BIRD WATCHING – AREA INFORMATION
Pacific Northwest forests, marshes, lakes and sea shores are home to a vast array of bird species, particularly water birds and birds of prey. Bald Eagles are a favorite with visitors, although sometimes hard to find since they prefer to perch on tree tops in remote areas. Viewing is best in winter when hundreds migrate to this region to feed on salmon after they spawn. Popular viewing spots are along the Nooksack and Skagit rivers.
North Cascades Audubon Society
This site features maps with birding locations and membership information. For more information, please visit: www.northcascadesaudubon.org
Birch Bay State Park
From I-5 take exit 266, Grandview Road. Drive west about 8 miles and follow signs to the park. Likely saltwater species include Common Loon, Western Grebe; Surf, White- winged, and Black Scoters; Harlequin Duck, Northern Pintail, American Wigeon, and Brant. Ring-billed, Bonaparte’s and Glaucousinged. Gulls are possible, as are Wood Ducks, Virginia Rails, and Bald Eagles. Spirng and fall shorebirds include Greater and Lesser Yellowlegs, Black Turnstones, and Marbled Godwits. Winter waterfowl viewing is especially good. For more information, please visit: www.parks.wa.gov/parkpage.asp?selectedpark=Birch+Bay
Chuckanut Mountain connected to Bellingham via the Interurban Trail and Chuckanut Drive, in Bellingham, WA. The area offers a wide range of habitat including owls, sparrows, vireos, woodpeckers, chickadees, warblers, and kinglets. One could spend a week on Chuckanut Mountain and still not discover all the birds; or all the trails.
Located on the southern boundary of Bellingham, this vast city park offers an abundance of birds. There are many trails that branch off the main trail around the lake. Several species of ducks are regulars on the south shore. A Bald Eagle is often seen perched on top of an old snag on the south shore. Search the forest for chickadees, Swainson Thrush, Brown Creepers, Winter Wrens, warblers, Hairy, Downy and Pileated Woodpeckers, Red Tail Hawks, Brown Headed Cowbirds, Kingfishers, Osprey, Pine Siskin, House Finches, Red Breast Sapsuckers, Spotted Towhees, swallows, sparrows and many more.
Located between Bellingham and Ferndale, WA. Location: Head west from I-5 on Slater Road and turn north on Lake Terrell Road. Good for ducks, blackbirds, swallows, and several marsh birds. The area is closed during hunting season mid-fall to midwinter.
Marine Park, Blaine
Drive I-5 north to Blaine and take exit 276. Turn left, then right on to Marine Drive. Excellent site for water birds, especially in winter. Features Common and Pacific Loons; Red-necked, Western and Horned Grebes; Long-tailed Ducks; Barrow’s and Common Goldeneyes, Northern Pintails, American Wigeons and Bonaparte’s Gulls. Best birding is 2-3 hours before incoming tides.
There are several locations along the North Fork, Middle Fork, and South fork for viewing Bald Eagles, including Hovander Park in Ferndale, Nugents Corner, and Rutsatz Road (off Highway 9). They are easiest to find in winter when they feed on salmon. A favorite spot is the bridge on Mosquito Lake Road. From Bellingham head east on the Mt. Baker Highway for 16 miles, turn right on Mosquito Lake Road. Drive about 1 mile to the bridge.
Red River Road
Located: Take I-5, Exit 260 (Slater Road) and drive west. Turn left on Haxton Way and right on to Red River Road. Drive slowly and look for hawks, harriers, eagles, kestrels and falcons scanning the fields for prey. The creek along the road usually has a heron or two, perhaps a river otter, and other shorebirds. Cross the creek and turn on the gravel road that heads south. Be patient, you just may spot a northern shrike.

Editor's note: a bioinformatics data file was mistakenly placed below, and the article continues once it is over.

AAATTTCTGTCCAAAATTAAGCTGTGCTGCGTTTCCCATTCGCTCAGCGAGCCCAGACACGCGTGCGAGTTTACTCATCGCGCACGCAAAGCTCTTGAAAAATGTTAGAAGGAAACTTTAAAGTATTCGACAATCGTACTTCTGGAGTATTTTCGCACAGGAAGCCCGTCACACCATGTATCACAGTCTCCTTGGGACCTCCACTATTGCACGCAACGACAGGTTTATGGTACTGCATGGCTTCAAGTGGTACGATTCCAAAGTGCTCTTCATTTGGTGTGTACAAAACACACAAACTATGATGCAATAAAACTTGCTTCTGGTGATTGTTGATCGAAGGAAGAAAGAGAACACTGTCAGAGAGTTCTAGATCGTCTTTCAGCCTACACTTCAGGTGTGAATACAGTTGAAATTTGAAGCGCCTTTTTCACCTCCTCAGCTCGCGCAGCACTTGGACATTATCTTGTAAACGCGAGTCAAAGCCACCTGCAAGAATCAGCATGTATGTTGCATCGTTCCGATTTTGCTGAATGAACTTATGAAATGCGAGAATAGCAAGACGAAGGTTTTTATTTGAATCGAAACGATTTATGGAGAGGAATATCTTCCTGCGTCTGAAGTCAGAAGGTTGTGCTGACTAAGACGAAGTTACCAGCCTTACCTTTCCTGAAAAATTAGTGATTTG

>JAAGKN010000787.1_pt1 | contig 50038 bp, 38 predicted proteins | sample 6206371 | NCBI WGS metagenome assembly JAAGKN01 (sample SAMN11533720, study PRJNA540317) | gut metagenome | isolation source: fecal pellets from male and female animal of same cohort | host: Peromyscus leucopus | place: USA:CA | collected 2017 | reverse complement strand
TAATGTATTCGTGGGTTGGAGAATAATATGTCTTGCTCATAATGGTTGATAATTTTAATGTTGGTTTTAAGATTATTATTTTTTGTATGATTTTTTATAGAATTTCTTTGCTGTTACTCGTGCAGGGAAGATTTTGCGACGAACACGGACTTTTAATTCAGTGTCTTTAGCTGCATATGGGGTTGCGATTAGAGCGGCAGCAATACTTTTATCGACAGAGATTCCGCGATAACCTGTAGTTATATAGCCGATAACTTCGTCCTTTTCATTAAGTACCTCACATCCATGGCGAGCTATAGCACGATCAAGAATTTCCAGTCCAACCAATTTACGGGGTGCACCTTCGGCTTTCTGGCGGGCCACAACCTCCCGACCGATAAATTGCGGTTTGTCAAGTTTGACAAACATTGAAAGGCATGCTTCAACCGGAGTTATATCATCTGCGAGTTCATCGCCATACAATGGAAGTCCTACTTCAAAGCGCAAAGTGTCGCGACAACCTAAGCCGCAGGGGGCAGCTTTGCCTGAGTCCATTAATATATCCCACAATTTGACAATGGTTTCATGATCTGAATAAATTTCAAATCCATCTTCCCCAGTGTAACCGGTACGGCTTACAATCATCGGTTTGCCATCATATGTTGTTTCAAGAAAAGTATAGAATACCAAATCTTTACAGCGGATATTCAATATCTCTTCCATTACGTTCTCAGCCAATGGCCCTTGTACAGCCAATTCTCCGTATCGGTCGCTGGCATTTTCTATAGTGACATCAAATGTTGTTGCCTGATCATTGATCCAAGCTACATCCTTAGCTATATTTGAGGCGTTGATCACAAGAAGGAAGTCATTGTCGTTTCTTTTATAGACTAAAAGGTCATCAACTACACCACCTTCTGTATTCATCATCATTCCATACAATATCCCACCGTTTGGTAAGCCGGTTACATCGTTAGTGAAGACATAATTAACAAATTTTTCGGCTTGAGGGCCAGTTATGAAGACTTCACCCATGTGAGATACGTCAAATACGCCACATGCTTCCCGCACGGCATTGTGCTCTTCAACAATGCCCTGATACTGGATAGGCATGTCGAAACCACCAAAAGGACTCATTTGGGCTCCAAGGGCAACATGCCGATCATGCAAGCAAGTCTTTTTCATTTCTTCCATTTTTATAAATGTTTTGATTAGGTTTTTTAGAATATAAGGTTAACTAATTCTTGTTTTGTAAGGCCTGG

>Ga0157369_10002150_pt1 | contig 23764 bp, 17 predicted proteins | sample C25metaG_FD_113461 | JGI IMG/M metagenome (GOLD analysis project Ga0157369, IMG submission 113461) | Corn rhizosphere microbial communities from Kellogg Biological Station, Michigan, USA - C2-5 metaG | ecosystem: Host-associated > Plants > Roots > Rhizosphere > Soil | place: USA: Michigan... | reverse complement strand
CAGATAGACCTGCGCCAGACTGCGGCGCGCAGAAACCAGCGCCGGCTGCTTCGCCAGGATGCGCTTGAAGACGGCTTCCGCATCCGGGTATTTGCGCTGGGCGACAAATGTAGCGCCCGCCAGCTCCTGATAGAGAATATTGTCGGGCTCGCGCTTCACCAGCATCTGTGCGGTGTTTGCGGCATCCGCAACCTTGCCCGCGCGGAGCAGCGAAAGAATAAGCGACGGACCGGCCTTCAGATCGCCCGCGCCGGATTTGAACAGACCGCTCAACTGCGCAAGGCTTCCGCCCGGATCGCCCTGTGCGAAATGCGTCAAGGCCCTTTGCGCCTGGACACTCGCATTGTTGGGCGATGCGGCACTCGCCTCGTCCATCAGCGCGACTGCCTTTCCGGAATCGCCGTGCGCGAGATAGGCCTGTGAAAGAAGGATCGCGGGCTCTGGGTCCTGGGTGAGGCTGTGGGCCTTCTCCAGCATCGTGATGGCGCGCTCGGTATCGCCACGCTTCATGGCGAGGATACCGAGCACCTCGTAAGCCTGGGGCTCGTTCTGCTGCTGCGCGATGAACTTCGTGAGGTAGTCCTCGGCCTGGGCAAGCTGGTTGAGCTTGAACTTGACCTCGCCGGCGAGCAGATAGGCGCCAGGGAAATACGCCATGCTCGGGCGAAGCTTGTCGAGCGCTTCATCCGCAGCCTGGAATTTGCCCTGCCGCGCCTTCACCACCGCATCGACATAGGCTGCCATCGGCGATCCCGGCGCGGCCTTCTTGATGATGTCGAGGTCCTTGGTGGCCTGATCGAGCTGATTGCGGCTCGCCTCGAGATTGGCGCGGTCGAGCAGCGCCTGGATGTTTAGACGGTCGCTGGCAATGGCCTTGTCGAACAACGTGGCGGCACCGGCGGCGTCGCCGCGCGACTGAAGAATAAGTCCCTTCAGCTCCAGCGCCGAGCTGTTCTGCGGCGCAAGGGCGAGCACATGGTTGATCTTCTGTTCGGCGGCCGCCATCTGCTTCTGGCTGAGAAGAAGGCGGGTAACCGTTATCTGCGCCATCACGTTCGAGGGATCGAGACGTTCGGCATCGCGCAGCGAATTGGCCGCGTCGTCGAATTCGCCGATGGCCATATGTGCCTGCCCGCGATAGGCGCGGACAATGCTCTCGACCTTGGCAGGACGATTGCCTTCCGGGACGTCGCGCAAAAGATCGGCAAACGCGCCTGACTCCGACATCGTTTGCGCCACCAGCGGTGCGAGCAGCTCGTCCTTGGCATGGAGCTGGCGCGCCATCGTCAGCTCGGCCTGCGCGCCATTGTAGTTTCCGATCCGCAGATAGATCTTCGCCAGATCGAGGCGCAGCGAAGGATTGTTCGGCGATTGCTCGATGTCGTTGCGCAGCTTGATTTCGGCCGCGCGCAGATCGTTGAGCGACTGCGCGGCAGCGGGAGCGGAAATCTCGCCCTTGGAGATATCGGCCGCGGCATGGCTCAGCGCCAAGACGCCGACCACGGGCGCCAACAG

Sehome Hill Arboretum
Situated in the heart of Bellingham next to Western Washington University, this city park offers a variety of birds, including Black-headed Grosbeaks, Pileated Woodpeckers, and Western Tanagers.
Located next to Hovander Park in Ferndale (I-5, Exit 262). Good for ducks, blackbirds, marsh wrens, swallows, flycatchers, Swainson thrush, Warblers, Cedar Wax Wings and many marsh birds. The area is closed during hunting season mid-fall to midwinter. Several Hawks and Harriers can be seen as you walk along the trail toward the lake. A wood boardwalk meanders through the lily pads and marsh grass for great viewing. Several tree swallow boxes are along the path. A new viewing tower offers great panoramic views, and features a remote TV for handicap access.
Whatcom Falls Park / Scudder’s Pond
From Bellingham, follow Lakeway Drive east. This large city park has a variety of birds. Take the trail or drive (via Electric Ave.) northeast to Scudder’s Pond. The pond is home to beavers, several duck species, blackbirds, herons, and many more. North Cascades Audubon Society, http://northcascadesaudubon.org/birding, this site features a Whatcom County map with birding locations.
Padilla Bay National Estuarine Research Reserve & Interpretive Center
Located: 10441 Bay View-Edison Road, just north of Bay View State Park in Skagit County. More than 3 miles of trails provide access to beach, shoreline and upland areas. Supports nearly 250 visiting bird species. Most trails open 24 hours, except beach access trail. Interpretive Center is open Wed-Sun 10am-5pm. (360) 428-1558.
The Skagit Flats
The ‘Skagit Flats’ is the farming area between the towns of Mount Vernon and La Conner in Skagit County. Great for viewing all types of raptors including falcons, osprey and hawks. In winter there are Trumpeter Swans and Snow Geese.
George Reifel Migratory Bird Sanctuary
Located: 5191 Robertson Road on Westham Island in Delta, BC. More than 240 species of fowl have been observed. The sanctuary is comprised of 850 acres of managed habitat and estuarine marsh. 2.5 miles of trails. 9am-4pm daily. $3.25 Canadian. (604) 946-6980.